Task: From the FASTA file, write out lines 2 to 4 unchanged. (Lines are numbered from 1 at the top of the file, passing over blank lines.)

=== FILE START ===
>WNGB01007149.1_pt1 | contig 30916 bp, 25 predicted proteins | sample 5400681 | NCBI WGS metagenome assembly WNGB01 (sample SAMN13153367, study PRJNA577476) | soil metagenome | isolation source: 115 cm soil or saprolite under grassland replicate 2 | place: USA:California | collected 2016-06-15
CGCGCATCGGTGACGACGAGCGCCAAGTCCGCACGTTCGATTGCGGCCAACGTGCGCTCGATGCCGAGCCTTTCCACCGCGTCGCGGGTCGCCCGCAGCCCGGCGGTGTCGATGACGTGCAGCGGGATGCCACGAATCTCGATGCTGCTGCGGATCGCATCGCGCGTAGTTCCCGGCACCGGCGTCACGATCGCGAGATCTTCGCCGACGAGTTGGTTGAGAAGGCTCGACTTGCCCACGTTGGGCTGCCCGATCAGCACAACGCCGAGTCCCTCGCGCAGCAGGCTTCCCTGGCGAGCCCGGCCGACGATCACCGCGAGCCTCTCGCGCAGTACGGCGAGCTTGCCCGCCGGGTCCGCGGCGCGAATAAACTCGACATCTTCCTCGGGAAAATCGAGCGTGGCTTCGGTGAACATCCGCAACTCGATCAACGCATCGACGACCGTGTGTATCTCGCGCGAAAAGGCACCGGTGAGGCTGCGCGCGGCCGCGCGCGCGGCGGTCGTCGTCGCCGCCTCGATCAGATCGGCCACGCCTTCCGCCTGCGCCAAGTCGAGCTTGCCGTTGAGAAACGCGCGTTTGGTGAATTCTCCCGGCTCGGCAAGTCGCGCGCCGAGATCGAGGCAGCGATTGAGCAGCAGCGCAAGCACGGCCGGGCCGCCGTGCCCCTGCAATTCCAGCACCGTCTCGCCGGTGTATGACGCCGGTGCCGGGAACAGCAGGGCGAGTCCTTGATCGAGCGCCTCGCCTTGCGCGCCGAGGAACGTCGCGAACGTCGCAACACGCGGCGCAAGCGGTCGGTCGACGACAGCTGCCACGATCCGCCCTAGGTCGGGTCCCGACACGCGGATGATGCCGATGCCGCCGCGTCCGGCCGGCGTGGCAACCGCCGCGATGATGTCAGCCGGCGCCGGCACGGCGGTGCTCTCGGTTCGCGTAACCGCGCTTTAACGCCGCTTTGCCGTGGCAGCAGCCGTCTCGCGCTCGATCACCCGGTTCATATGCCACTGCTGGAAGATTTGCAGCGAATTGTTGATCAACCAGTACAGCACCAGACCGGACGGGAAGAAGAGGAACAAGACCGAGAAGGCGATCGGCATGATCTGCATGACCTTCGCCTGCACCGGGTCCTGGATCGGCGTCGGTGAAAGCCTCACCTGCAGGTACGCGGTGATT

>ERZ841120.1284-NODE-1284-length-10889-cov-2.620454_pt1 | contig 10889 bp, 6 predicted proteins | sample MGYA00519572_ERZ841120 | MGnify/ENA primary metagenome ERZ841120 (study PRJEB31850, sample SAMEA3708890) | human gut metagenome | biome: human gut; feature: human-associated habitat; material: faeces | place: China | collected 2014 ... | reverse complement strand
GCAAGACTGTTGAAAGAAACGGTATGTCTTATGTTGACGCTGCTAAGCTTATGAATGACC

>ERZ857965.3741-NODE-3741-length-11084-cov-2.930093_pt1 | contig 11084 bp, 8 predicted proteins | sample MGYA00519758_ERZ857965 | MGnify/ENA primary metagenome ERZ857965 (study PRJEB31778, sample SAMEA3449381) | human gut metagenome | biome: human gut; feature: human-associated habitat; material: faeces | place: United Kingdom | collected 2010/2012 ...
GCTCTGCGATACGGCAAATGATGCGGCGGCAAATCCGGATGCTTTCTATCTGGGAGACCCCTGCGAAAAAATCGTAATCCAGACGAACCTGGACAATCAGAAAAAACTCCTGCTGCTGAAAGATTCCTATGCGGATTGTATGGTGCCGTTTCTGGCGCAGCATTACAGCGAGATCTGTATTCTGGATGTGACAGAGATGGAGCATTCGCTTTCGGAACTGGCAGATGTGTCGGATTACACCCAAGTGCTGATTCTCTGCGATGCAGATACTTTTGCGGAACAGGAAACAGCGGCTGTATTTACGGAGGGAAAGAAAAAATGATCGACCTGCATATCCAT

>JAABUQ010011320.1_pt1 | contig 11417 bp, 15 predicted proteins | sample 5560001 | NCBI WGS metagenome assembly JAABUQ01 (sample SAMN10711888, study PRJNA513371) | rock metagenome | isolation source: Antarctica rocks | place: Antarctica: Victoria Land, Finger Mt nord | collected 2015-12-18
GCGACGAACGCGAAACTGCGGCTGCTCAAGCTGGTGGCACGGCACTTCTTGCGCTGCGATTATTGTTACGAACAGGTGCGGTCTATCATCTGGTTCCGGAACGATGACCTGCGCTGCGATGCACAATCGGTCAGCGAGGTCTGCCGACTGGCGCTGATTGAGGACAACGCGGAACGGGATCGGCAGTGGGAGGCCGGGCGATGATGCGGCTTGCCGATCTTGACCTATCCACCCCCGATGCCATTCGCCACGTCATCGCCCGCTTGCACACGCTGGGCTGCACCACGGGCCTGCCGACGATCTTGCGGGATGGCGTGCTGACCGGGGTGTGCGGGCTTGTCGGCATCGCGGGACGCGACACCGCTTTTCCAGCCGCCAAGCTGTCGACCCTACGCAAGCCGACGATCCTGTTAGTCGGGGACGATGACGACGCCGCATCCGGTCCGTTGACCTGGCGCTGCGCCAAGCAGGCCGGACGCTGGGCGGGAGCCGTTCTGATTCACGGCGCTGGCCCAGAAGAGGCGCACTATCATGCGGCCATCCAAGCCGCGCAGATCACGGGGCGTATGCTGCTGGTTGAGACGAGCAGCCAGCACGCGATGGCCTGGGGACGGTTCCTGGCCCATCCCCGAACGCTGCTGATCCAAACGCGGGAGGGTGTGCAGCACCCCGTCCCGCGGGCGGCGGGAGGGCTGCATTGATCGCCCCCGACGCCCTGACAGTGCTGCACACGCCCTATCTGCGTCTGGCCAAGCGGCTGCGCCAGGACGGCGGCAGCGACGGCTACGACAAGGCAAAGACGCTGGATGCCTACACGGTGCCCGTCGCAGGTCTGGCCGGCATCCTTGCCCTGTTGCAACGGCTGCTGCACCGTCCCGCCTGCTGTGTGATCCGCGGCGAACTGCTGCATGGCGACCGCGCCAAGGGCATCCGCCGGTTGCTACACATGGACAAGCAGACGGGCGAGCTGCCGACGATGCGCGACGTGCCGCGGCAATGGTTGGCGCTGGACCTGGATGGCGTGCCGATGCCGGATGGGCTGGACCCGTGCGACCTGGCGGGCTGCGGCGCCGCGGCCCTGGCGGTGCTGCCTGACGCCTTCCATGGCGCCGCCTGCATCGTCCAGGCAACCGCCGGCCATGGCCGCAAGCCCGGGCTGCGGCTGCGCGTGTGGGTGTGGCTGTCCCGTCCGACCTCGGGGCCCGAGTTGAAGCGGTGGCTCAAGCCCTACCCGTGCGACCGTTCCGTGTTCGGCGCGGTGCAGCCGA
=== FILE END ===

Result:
CGCGCATCGGTGACGACGAGCGCCAAGTCCGCACGTTCGATTGCGGCCAACGTGCGCTCGATGCCGAGCCTTTCCACCGCGTCGCGGGTCGCCCGCAGCCCGGCGGTGTCGATGACGTGCAGCGGGATGCCACGAATCTCGATGCTGCTGCGGATCGCATCGCGCGTAGTTCCCGGCACCGGCGTCACGATCGCGAGATCTTCGCCGACGAGTTGGTTGAGAAGGCTCGACTTGCCCACGTTGGGCTGCCCGATCAGCACAACGCCGAGTCCCTCGCGCAGCAGGCTTCCCTGGCGAGCCCGGCCGACGATCACCGCGAGCCTCTCGCGCAGTACGGCGAGCTTGCCCGCCGGGTCCGCGGCGCGAATAAACTCGACATCTTCCTCGGGAAAATCGAGCGTGGCTTCGGTGAACATCCGCAACTCGATCAACGCATCGACGACCGTGTGTATCTCGCGCGAAAAGGCACCGGTGAGGCTGCGCGCGGCCGCGCGCGCGGCGGTCGTCGTCGCCGCCTCGATCAGATCGGCCACGCCTTCCGCCTGCGCCAAGTCGAGCTTGCCGTTGAGAAACGCGCGTTTGGTGAATTCTCCCGGCTCGGCAAGTCGCGCGCCGAGATCGAGGCAGCGATTGAGCAGCAGCGCAAGCACGGCCGGGCCGCCGTGCCCCTGCAATTCCAGCACCGTCTCGCCGGTGTATGACGCCGGTGCCGGGAACAGCAGGGCGAGTCCTTGATCGAGCGCCTCGCCTTGCGCGCCGAGGAACGTCGCGAACGTCGCAACACGCGGCGCAAGCGGTCGGTCGACGACAGCTGCCACGATCCGCCCTAGGTCGGGTCCCGACACGCGGATGATGCCGATGCCGCCGCGTCCGGCCGGCGTGGCAACCGCCGCGATGATGTCAGCCGGCGCCGGCACGGCGGTGCTCTCGGTTCGCGTAACCGCGCTTTAACGCCGCTTTGCCGTGGCAGCAGCCGTCTCGCGCTCGATCACCCGGTTCATATGCCACTGCTGGAAGATTTGCAGCGAATTGTTGATCAACCAGTACAGCACCAGACCGGACGGGAAGAAGAGGAACAAGACCGAGAAGGCGATCGGCATGATCTGCATGACCTTCGCCTGCACCGGGTCCTGGATCGGCGTCGGTGAAAGCCTCACCTGCAGGTACGCGGTGATT

>ERZ841120.1284-NODE-1284-length-10889-cov-2.620454_pt1 | contig 10889 bp, 6 predicted proteins | sample MGYA00519572_ERZ841120 | MGnify/ENA primary metagenome ERZ841120 (study PRJEB31850, sample SAMEA3708890) | human gut metagenome | biome: human gut; feature: human-associated habitat; material: faeces | place: China | collected 2014 ... | reverse complement strand
GCAAGACTGTTGAAAGAAACGGTATGTCTTATGTTGACGCTGCTAAGCTTATGAATGACC